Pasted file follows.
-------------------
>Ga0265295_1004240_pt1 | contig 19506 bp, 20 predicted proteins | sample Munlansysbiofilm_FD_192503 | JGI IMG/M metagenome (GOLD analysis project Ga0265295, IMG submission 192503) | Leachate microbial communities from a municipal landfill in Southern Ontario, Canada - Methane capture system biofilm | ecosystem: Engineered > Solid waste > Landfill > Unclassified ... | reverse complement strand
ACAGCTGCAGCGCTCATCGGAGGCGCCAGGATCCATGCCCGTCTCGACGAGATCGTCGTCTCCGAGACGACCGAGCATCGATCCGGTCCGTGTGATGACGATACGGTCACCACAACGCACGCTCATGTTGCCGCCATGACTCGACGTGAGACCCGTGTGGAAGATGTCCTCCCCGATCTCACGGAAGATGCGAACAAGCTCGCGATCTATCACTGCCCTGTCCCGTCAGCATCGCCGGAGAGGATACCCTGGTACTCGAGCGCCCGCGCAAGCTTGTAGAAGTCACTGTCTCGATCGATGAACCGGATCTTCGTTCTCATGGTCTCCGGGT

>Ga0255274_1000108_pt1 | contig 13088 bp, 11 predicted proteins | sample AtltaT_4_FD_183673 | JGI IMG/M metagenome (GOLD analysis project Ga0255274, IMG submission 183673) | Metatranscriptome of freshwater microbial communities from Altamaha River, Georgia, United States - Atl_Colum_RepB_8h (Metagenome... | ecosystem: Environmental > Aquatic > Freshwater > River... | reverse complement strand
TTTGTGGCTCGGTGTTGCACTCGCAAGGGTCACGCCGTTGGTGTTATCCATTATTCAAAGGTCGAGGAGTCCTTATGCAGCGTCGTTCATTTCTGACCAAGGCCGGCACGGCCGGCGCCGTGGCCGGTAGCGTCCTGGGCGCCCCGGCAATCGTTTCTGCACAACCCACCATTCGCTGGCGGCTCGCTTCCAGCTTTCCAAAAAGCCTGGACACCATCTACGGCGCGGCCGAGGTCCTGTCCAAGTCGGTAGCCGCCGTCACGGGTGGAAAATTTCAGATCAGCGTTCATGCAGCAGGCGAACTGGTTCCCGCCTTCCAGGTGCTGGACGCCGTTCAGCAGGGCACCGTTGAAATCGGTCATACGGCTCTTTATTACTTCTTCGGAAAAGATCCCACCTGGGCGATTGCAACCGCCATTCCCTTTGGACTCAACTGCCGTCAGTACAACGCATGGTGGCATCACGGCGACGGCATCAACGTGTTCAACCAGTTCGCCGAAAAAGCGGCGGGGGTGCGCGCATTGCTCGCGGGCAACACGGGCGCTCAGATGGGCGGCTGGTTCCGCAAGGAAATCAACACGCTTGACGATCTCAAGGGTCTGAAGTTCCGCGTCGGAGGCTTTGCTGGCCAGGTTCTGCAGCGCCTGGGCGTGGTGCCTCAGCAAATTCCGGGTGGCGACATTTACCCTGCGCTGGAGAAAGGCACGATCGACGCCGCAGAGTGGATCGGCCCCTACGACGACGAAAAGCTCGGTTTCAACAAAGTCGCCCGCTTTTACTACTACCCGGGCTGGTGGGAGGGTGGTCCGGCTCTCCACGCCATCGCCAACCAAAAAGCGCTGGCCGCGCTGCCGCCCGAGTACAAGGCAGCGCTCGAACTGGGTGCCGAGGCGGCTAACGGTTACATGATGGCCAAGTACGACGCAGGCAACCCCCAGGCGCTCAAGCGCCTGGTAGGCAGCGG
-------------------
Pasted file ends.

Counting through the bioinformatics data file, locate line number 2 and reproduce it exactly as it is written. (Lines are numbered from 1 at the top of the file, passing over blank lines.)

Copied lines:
ACAGCTGCAGCGCTCATCGGAGGCGCCAGGATCCATGCCCGTCTCGACGAGATCGTCGTCTCCGAGACGACCGAGCATCGATCCGGTCCGTGTGATGACGATACGGTCACCACAACGCACGCTCATGTTGCCGCCATGACTCGACGTGAGACCCGTGTGGAAGATGTCCTCCCCGATCTCACGGAAGATGCGAACAAGCTCGCGATCTATCACTGCCCTGTCCCGTCAGCATCGCCGGAGAGGATACCCTGGTACTCGAGCGCCCGCGCAAGCTTGTAGAAGTCACTGTCTCGATCGATGAACCGGATCTTCGTTCTCATGGTCTCCGGGT